Mitt Romney’s Bain Capital was very good at making money for Mitt Romney.
At the same time, it loaded companies Bain bought with debt, borrowed even more money to pay dividends to Mitt Romney and destroyed or outsourced lots of jobs. It even raided pension funds. Then Romney turns around and holds himself up as a “successful businessman.”
Sure, he was successful in terms of making money for himself. But this was at the expense of workers who lost their jobs at previously successful companies when they went bankrupt—a debt loaded on them by bank-borrowed money that went directly into Romney’s pocket.
Here’s how a private equity fund such as Bain Capital works: It picks a successful company and then takes it over with a leveraged buyout (LBO). The money borrowed from a bank to pay off the owner or stockholders does not become the debt of Bain Capital. It becomes the debt of the company that was taken over.
You might ask, “Why would a bank even loan money to place a company in debt for the purposes of being taken over by Bain Capital which does not even assume the debt?” Well, it’s for the same reason that so many subprime loans were available. The bank does not continue to hold the debt. It offloads it to investors such as pension funds so the bank doesn’t really care. They have no skin in the game.
Why not loan Mitt Romney money to take over companies? There’s good money in those commissions.
Pension funds show up again and again as the fall guys in Wall Street machinations. They are the dumb clucks who keep trying to make up for the fact they are 50% underfunded by entering into sucker bets and losing even more money. And since Romney and Bain do not assume the debt themselves, they don’t care if the overleveraged company goes bankrupt since, if it does, they lose nothing. That company is just a money conduit for Romney since, as soon as they take it over, they have the company borrow even more money in order to pay Romney a dividend.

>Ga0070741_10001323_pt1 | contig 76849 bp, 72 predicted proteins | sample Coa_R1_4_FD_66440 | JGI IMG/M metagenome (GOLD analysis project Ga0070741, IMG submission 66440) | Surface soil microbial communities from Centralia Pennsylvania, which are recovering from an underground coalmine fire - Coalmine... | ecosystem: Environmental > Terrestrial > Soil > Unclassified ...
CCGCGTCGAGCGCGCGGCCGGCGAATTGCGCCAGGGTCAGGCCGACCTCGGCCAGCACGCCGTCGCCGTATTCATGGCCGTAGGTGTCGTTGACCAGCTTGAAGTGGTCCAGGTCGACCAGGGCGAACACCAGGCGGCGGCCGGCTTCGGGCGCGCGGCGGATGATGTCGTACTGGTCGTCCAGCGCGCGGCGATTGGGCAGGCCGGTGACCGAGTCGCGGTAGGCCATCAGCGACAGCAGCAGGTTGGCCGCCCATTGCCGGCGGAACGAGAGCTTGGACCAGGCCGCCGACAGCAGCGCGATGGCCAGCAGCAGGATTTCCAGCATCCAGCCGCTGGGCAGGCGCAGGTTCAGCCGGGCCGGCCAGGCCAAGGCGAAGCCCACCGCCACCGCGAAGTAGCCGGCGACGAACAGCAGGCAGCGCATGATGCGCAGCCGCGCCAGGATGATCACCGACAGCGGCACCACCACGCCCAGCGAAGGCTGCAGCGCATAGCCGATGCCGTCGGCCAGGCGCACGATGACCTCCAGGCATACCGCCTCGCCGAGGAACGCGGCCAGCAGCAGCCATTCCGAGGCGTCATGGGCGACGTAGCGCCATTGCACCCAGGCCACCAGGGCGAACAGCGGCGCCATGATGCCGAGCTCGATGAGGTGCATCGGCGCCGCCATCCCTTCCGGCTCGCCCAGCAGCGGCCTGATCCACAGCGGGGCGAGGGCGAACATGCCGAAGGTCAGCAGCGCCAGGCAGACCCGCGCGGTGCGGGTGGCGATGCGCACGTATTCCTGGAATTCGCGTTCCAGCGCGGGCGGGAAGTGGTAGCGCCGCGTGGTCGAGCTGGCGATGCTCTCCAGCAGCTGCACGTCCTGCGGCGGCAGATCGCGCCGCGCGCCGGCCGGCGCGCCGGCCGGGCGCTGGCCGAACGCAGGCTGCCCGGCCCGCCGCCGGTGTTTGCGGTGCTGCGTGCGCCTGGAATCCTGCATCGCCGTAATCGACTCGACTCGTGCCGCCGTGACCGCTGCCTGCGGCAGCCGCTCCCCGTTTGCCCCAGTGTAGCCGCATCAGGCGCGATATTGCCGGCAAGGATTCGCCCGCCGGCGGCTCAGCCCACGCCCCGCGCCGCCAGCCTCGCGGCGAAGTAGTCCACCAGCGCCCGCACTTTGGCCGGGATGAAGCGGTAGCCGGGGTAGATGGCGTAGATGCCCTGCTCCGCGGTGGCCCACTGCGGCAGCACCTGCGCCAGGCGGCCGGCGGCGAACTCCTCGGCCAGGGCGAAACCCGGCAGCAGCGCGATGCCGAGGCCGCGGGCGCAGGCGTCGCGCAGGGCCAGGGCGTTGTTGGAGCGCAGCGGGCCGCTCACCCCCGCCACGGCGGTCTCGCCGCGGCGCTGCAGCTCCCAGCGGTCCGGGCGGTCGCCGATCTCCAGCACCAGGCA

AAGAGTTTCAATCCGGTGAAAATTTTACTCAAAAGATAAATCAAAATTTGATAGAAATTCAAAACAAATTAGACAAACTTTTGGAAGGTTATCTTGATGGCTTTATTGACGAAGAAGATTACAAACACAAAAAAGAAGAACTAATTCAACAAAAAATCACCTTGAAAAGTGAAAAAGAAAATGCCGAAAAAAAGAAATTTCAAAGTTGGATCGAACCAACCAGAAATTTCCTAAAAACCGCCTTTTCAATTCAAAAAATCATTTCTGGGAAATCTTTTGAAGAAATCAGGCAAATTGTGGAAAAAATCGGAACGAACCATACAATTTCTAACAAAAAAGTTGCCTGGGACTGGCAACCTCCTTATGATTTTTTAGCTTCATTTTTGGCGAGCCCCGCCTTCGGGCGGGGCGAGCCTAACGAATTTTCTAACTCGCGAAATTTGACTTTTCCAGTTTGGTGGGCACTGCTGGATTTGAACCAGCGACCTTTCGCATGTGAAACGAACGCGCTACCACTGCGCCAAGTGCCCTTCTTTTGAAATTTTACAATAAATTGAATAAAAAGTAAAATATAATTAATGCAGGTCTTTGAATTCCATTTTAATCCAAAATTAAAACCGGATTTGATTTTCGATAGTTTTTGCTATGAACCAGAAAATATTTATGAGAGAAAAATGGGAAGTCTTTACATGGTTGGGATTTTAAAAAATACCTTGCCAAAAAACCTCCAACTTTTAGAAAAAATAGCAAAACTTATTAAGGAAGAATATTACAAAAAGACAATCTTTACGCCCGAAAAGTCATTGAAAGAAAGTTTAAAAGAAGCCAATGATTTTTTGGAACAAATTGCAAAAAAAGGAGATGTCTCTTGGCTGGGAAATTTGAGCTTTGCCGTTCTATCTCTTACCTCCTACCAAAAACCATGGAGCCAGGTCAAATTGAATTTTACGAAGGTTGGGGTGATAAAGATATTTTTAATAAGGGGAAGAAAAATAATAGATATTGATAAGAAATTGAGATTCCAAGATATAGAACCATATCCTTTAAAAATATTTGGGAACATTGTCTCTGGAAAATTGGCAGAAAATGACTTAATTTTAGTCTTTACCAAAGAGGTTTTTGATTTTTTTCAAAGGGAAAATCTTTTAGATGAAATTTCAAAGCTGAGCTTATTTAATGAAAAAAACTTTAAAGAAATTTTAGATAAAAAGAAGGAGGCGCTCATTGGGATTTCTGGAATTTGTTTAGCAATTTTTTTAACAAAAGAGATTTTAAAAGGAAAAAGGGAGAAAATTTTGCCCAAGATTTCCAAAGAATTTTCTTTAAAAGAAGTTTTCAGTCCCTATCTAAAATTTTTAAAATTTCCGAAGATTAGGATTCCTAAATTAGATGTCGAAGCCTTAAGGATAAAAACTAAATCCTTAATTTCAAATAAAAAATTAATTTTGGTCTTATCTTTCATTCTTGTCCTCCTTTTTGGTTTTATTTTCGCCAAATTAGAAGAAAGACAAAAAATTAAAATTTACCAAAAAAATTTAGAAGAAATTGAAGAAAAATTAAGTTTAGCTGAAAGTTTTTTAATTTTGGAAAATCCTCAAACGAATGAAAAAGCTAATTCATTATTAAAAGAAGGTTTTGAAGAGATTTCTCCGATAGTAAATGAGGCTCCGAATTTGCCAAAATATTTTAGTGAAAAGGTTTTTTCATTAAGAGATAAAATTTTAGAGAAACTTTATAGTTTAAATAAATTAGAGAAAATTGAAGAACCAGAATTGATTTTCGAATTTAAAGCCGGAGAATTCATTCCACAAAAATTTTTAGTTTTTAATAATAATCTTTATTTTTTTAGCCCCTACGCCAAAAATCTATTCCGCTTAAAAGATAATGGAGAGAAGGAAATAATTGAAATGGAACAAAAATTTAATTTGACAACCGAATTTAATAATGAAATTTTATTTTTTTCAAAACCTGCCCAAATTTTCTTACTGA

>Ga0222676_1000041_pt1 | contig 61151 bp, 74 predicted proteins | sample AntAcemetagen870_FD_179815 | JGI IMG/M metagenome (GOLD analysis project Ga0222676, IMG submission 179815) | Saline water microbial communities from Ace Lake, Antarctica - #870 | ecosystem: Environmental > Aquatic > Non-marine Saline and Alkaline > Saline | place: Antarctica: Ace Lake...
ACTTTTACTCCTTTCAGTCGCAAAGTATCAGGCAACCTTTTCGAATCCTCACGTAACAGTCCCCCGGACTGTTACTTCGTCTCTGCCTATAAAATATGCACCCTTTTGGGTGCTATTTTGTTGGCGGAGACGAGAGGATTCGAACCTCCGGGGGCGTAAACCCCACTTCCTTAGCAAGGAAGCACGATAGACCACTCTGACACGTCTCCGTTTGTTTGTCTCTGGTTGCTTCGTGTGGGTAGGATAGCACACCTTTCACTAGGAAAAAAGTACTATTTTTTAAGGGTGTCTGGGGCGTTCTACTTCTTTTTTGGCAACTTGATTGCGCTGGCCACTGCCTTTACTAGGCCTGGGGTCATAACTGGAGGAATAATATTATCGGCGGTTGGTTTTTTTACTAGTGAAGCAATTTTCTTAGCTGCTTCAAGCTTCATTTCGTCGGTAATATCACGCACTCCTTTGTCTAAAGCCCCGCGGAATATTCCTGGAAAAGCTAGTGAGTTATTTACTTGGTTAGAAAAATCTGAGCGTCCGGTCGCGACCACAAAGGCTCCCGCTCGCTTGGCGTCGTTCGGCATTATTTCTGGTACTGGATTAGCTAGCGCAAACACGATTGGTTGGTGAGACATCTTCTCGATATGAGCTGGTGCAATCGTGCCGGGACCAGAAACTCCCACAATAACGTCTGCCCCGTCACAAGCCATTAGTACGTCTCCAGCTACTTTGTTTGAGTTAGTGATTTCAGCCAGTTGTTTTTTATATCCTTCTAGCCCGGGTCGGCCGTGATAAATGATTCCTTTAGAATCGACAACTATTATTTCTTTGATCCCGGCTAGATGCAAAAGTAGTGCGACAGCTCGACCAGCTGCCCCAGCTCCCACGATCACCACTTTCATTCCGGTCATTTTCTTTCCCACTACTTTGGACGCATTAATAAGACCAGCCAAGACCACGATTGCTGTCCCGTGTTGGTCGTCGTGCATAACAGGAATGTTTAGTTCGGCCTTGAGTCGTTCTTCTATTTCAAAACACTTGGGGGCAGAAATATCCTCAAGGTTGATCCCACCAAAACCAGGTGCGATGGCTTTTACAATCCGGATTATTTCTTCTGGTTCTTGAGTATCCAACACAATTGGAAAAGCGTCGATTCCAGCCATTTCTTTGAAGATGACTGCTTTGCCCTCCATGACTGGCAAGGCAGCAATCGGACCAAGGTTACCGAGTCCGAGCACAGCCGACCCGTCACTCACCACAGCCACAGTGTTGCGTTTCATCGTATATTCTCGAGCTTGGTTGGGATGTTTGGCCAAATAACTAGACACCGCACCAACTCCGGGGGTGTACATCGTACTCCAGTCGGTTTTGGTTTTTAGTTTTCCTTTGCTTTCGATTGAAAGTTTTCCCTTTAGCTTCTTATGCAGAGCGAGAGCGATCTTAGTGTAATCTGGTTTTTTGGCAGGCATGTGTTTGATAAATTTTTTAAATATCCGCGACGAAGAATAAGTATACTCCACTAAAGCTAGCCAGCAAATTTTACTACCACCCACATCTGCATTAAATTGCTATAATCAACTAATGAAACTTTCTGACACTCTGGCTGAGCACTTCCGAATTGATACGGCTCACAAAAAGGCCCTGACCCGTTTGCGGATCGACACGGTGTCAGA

You might ask, “Why would the owners of a company or the shareholders sell out to Bain Capital?” Because Bain offers them a really good deal, that’s why. After all they don’t care if they overpay. They’re using OPM, other people’s money. It’s all based on a loan to the company they intend to take over, not a loan to Bain itself. Bain takes hardly any risk at all. So much for the risk takers that Romney eulogizes.
Romney pioneered the strategy of having a company Bain took over in a leveraged buyout borrow even more money to pay himself a dividend. So now the company is staggering under a huge load of debt and in many cases they can not keep up with the payments. In 1994, Bain bought medical equipment manufacturer Baxter International. After a merger with another company, it became known as Dade Behring. Bain then reduced R&D investment because Bain’s game plan was to only hold the company for five years or so. So why invest for the long haul? The money borrowed from banks for the LBO was usually for five to eight years with small monthly payments and a big balloon payment at the end. About five years after Bain had acquired Dade, it was looking to get out. But not before it drained even more money from Dade and placed the company and its workers in even more jeopardy. …
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John Lawrence writes Will Blog For Food.